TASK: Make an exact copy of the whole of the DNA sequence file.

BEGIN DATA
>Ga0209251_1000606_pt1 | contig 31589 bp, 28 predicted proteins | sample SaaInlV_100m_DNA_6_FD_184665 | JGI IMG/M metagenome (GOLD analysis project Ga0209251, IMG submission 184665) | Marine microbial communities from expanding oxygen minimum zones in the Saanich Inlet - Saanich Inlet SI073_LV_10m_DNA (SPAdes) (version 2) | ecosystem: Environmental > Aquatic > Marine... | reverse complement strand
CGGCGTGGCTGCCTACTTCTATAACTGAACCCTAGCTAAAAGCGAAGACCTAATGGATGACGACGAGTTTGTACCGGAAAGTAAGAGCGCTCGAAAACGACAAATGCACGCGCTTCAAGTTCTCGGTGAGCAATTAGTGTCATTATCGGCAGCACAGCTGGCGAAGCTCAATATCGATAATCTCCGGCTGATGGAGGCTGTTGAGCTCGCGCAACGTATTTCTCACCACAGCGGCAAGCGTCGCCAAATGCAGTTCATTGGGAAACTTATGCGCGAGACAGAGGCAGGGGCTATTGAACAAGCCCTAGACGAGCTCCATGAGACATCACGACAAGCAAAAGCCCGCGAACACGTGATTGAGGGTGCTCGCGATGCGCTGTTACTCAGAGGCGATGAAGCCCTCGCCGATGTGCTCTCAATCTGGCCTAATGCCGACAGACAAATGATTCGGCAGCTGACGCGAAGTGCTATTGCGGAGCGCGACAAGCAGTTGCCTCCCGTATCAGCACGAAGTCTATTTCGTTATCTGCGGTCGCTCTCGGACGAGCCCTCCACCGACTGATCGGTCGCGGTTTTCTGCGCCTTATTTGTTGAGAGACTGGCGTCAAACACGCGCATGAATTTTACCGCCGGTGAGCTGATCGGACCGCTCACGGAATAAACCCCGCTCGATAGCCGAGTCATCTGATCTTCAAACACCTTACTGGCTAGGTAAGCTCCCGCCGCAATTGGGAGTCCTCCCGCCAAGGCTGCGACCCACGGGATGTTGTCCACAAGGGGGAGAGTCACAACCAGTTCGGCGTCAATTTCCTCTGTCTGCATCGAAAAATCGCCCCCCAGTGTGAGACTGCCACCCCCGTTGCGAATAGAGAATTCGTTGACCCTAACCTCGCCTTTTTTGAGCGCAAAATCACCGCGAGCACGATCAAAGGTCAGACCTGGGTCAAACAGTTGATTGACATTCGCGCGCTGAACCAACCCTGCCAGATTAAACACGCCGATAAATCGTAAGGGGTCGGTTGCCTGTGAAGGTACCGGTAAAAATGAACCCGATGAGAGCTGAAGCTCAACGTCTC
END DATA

>Ga0209251_1000606_pt1 | contig 31589 bp, 28 predicted proteins | sample SaaInlV_100m_DNA_6_FD_184665 | JGI IMG/M metagenome (GOLD analysis project Ga0209251, IMG submission 184665) | Marine microbial communities from expanding oxygen minimum zones in the Saanich Inlet - Saanich Inlet SI073_LV_10m_DNA (SPAdes) (version 2) | ecosystem: Environmental > Aquatic > Marine... | reverse complement strand
CGGCGTGGCTGCCTACTTCTATAACTGAACCCTAGCTAAAAGCGAAGACCTAATGGATGACGACGAGTTTGTACCGGAAAGTAAGAGCGCTCGAAAACGACAAATGCACGCGCTTCAAGTTCTCGGTGAGCAATTAGTGTCATTATCGGCAGCACAGCTGGCGAAGCTCAATATCGATAATCTCCGGCTGATGGAGGCTGTTGAGCTCGCGCAACGTATTTCTCACCACAGCGGCAAGCGTCGCCAAATGCAGTTCATTGGGAAACTTATGCGCGAGACAGAGGCAGGGGCTATTGAACAAGCCCTAGACGAGCTCCATGAGACATCACGACAAGCAAAAGCCCGCGAACACGTGATTGAGGGTGCTCGCGATGCGCTGTTACTCAGAGGCGATGAAGCCCTCGCCGATGTGCTCTCAATCTGGCCTAATGCCGACAGACAAATGATTCGGCAGCTGACGCGAAGTGCTATTGCGGAGCGCGACAAGCAGTTGCCTCCCGTATCAGCACGAAGTCTATTTCGTTATCTGCGGTCGCTCTCGGACGAGCCCTCCACCGACTGATCGGTCGCGGTTTTCTGCGCCTTATTTGTTGAGAGACTGGCGTCAAACACGCGCATGAATTTTACCGCCGGTGAGCTGATCGGACCGCTCACGGAATAAACCCCGCTCGATAGCCGAGTCATCTGATCTTCAAACACCTTACTGGCTAGGTAAGCTCCCGCCGCAATTGGGAGTCCTCCCGCCAAGGCTGCGACCCACGGGATGTTGTCCACAAGGGGGAGAGTCACAACCAGTTCGGCGTCAATTTCCTCTGTCTGCATCGAAAAATCGCCCCCCAGTGTGAGACTGCCACCCCCGTTGCGAATAGAGAATTCGTTGACCCTAACCTCGCCTTTTTTGAGCGCAAAATCACCGCGAGCACGATCAAAGGTCAGACCTGGGTCAAACAGTTGATTGACATTCGCGCGCTGAACCAACCCTGCCAGATTAAACACGCCGATAAATCGTAAGGGGTCGGTTGCCTGTGAAGGTACCGGTAAAAATGAACCCGATGAGAGCTGAAGCTCAACGTCTC